[Provided that the Assessing Officer shall not direct the assessee to get the accounts so audited unless the assessee has been given a reasonable opportunity of being heard.] (2B) The provisions of sub-section (2A) shall have effect notwithstanding that the accounts of the assessee have been audited under any other law for the time being in force or otherwise. (2C) Every report under sub-section (2A) shall be furnished by the assessee to the Assessing Officer within such period as may be specified by the Assessing Officer:

Provided that the Assessing Officer may, [suo motu, or on an application] made in this behalf by the assessee and for any good and sufficient reason, extend the said period by such further period or periods as he thinks fit; so, however, that the aggregate of the period originally fixed and the period or periods so extended shall not, in any case, exceed one hundred and eighty days from the date on which the direction under sub-section (2A) is received by the assessee.

(2D) The expenses of, and incidental to, any audit under sub-section (2A) (including the remuneration of the accountant) shall be determined by the Chief Commissioner or Commissioner (which determination shall be final) and paid by the assessee and in default of such payment, shall be recoverable from the assessee in the manner provided in Chapter XVIID for the recovery of arrears of tax:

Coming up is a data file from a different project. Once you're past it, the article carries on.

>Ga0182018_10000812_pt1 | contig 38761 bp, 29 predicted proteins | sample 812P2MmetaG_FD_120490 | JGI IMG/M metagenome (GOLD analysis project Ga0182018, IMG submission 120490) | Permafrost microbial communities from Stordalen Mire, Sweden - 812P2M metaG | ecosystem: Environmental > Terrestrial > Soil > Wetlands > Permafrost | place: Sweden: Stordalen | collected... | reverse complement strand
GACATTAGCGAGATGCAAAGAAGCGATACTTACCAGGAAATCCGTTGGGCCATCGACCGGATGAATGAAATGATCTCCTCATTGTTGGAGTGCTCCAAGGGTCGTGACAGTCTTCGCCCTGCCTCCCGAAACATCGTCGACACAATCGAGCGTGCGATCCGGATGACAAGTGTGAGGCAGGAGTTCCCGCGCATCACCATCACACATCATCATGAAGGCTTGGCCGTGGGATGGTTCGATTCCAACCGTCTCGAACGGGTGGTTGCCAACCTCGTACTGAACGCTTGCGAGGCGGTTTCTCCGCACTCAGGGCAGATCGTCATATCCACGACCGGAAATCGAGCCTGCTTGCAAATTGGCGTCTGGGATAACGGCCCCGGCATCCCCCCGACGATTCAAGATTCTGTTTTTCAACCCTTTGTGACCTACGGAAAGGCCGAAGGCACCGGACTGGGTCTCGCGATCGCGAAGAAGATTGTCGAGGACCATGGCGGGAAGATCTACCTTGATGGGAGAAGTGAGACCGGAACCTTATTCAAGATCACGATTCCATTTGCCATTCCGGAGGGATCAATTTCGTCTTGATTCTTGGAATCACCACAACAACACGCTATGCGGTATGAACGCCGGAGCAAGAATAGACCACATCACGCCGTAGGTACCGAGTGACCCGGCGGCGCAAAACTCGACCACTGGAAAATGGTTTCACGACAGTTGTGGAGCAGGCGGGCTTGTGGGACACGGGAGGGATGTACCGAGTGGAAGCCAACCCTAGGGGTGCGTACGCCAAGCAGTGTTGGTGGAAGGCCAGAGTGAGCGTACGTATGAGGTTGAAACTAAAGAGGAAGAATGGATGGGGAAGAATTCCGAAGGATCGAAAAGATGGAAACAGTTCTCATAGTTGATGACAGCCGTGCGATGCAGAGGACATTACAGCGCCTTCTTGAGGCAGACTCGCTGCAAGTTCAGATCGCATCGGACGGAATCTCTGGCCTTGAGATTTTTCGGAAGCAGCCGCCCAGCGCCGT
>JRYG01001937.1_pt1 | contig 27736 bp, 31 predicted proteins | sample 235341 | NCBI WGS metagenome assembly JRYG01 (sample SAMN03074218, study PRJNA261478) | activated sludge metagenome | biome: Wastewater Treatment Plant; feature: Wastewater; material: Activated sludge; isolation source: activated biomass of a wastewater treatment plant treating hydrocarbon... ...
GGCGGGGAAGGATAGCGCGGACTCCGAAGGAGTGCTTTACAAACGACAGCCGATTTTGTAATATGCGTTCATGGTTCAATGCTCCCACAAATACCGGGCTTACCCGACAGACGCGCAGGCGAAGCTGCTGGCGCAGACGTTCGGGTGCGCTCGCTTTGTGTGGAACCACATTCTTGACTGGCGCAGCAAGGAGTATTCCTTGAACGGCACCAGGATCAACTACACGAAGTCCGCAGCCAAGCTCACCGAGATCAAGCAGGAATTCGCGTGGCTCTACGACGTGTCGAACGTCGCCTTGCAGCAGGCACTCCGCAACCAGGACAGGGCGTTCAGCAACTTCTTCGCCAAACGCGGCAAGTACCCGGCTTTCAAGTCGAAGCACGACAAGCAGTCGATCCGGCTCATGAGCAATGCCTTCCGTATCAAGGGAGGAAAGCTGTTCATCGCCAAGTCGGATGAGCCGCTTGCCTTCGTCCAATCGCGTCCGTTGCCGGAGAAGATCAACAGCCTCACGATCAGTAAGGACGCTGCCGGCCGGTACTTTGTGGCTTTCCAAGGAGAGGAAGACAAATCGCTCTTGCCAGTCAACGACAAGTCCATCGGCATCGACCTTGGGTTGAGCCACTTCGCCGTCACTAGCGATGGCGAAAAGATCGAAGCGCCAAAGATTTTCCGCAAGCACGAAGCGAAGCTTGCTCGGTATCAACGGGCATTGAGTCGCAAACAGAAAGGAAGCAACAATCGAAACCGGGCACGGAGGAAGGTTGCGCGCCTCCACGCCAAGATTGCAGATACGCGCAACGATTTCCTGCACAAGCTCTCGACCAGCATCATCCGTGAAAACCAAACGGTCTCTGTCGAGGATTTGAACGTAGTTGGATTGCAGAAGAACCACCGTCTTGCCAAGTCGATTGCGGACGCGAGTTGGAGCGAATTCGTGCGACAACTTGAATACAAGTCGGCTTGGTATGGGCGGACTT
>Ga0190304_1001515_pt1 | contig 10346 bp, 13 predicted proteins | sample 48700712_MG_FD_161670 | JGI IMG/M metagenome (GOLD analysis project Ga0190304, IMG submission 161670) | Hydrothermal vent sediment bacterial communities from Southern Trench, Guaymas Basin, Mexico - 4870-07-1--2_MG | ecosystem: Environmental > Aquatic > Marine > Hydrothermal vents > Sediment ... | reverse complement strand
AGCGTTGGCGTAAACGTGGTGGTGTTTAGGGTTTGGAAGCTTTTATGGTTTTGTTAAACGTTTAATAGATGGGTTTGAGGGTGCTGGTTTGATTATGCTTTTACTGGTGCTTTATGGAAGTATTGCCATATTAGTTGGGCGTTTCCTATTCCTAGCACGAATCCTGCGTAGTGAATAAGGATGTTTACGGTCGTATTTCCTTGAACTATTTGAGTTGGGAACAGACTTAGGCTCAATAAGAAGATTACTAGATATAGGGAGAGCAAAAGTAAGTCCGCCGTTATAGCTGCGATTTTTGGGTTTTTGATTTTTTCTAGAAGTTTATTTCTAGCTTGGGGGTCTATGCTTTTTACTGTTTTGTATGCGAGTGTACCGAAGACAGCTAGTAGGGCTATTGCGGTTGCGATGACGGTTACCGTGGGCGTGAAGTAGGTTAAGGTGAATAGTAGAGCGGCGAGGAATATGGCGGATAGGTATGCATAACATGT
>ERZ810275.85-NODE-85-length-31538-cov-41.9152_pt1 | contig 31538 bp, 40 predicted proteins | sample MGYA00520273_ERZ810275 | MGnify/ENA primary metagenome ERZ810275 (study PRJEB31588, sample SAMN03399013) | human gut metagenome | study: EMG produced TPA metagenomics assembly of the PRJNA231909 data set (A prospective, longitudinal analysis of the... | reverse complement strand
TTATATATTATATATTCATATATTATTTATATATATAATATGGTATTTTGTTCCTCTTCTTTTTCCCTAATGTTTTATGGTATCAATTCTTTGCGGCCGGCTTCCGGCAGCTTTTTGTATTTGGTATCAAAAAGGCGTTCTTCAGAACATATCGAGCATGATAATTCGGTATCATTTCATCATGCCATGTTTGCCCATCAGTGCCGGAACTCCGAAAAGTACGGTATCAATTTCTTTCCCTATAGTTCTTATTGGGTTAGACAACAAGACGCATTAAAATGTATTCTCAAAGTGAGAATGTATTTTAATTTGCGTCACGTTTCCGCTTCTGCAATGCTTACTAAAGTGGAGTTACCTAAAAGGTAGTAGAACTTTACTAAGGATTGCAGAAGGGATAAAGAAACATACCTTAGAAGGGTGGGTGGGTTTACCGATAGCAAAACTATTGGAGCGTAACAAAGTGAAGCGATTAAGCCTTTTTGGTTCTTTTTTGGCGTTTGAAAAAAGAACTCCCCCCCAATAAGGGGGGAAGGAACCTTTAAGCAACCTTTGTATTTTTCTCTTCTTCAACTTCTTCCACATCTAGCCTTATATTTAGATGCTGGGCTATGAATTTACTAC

[Provided that where any direction for audit under sub-section (2A) is issued by the Assessing Officer on or after the 1st day of June, 2007, the expenses of, and incidental to, such audit (including the remuneration of the Accountant) shall be determined by the Chief Commissioner or Commissioner in accordance with such guidelines as may be prescribed_ and the expenses so determined shall be paid by the Central Government.] (3) The assessee shall, except where the assessment is made under Section 144, be given an opportunity of being heard in respect of any material gathered on the basis of any inquiry under sub-section (2) or any audit under sub-section (2A) and proposed to be utilised for the purpose of the assessment.

(4) The provisions of this section as they stood immediately before their amendment by the Direct Tax Laws (Amendment) Act, 1987 (4 of 1988), shall apply to and in relation to any assessment for the assessment year commencing on the 1st day of April, 1988, or any earlier assessment year and references in this section to the other provisions of this Act shall be construed as references to those provisions as for the time being in force and applicable to the relevant assessment year.”